Changes to the law relating to title deeds have ramped up protection and peace of mind for prospective buyers, with additional legal safeguards streamlining processes and efficiency. These types of measures have also paved the way for increasing confidence to invest in Cyprus real estate. As in all markets, prospective buyers are advised to seek independent legal advice before purchasing real estate. The island has mainly been on the radar of British buyers, due to the countries’ historical ties, strong tourist market and attractive tax treatment – an incentive that may disappear with Brexit. The Immovable Property Tax (IPT), which was significantly reduced in 2016, has been abolished, while temporary reductions in property transfer fees introduced in 2015 have been made permanent. Purchases that include VAT incur no property transfer fees, while VAT-exempt purchases incur only 50% of the previous fees. In addition to the UK and Europe, interest from investors in China, Russia, the Middle East, and beyond has also grown – though on hold temporarily due to the pandemic.
Investing in Cyprus
Cyprus has confidently forged ahead into the luxury market direction – a fact evident in the number of extravagant residential developments rapidly rising up along the coast and most exceeding the half million price tag. These range from apartments in architecturally unique high-rises to exclusive villas in five-star complexes, golf course and seafront developments as well as boutique townhouses.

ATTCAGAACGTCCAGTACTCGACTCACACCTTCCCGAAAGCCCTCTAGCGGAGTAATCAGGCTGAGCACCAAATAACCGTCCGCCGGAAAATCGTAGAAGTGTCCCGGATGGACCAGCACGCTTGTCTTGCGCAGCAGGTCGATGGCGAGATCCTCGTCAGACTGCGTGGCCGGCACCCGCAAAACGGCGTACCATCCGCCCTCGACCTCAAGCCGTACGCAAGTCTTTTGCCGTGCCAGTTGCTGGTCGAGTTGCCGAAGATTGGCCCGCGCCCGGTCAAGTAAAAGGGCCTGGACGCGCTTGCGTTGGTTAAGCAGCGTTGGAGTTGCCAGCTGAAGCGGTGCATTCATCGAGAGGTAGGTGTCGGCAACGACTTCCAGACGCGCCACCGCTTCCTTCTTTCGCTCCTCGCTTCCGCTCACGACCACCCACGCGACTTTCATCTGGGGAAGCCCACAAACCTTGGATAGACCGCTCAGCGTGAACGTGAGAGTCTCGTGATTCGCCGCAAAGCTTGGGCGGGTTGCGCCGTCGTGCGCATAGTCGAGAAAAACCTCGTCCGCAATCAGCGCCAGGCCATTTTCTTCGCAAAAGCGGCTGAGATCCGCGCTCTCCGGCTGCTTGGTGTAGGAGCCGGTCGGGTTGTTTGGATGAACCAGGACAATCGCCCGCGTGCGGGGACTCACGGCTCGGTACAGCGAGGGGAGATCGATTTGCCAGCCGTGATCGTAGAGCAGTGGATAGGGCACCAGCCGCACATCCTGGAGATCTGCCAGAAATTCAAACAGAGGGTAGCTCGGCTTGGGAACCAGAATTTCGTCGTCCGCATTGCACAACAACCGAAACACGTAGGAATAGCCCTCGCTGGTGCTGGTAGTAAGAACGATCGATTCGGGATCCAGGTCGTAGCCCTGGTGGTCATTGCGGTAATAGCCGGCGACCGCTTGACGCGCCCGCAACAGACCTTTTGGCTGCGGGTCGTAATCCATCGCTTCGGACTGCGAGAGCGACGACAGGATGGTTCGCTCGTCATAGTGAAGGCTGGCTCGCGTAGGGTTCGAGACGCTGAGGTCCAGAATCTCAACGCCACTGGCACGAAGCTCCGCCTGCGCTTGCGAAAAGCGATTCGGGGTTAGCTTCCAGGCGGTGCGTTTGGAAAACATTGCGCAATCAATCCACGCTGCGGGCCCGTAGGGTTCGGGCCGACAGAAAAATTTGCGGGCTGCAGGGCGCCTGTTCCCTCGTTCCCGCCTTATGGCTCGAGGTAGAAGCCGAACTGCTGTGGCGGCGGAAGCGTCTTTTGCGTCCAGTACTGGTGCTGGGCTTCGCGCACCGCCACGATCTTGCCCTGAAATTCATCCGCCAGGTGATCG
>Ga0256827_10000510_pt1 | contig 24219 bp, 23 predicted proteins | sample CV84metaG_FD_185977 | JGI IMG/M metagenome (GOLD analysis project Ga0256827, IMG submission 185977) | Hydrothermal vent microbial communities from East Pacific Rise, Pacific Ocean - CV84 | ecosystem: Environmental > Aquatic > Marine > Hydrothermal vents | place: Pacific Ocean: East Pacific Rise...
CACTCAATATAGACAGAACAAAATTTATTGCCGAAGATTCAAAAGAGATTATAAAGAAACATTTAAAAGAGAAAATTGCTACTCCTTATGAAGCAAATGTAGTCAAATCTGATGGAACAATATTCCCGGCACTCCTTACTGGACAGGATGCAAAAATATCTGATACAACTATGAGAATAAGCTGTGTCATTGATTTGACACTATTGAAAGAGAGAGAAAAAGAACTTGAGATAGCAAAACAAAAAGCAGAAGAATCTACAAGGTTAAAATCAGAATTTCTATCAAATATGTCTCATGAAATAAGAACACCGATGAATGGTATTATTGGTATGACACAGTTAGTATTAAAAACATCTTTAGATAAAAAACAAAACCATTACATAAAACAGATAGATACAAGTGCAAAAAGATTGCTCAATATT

Home in the Sun
Since 2001, there has been an overall expansion of the real estate market and the arrival of large global companies and private investor-residents, which have changed the image of Cyprus and its property sector. More recently the industry has seen fast expansion and made bold moves to upgrade and diversify its offering, and also to bring more 21st century innovation to its projects to build a more sustainable sector. Cyprus has one of the highest home ownership rates in Europe and also has a longstanding market for second homes and holiday villas, making the economy heavily reliant on the sector. The growing appetite of foreign buyers and investors is raising confidence in the Cypriot market, and renewed interest in large-scale projects in Cyprus has seen a rush of foreign investors looking into the acquisition of entire complexes and projects that are both in the planning stages and already under construction. The coronavirus pandemic might delay some of these developments, but the significant investments into real estate of the past few years have certainly once again raised this sector to be a key driver of growth in Cyprus. Adaptability, diversification and sustainability will be absolutely key moving forward and to secure the future.
For more information, contact Cyprus' investment promotion agency, Invest Cyprus.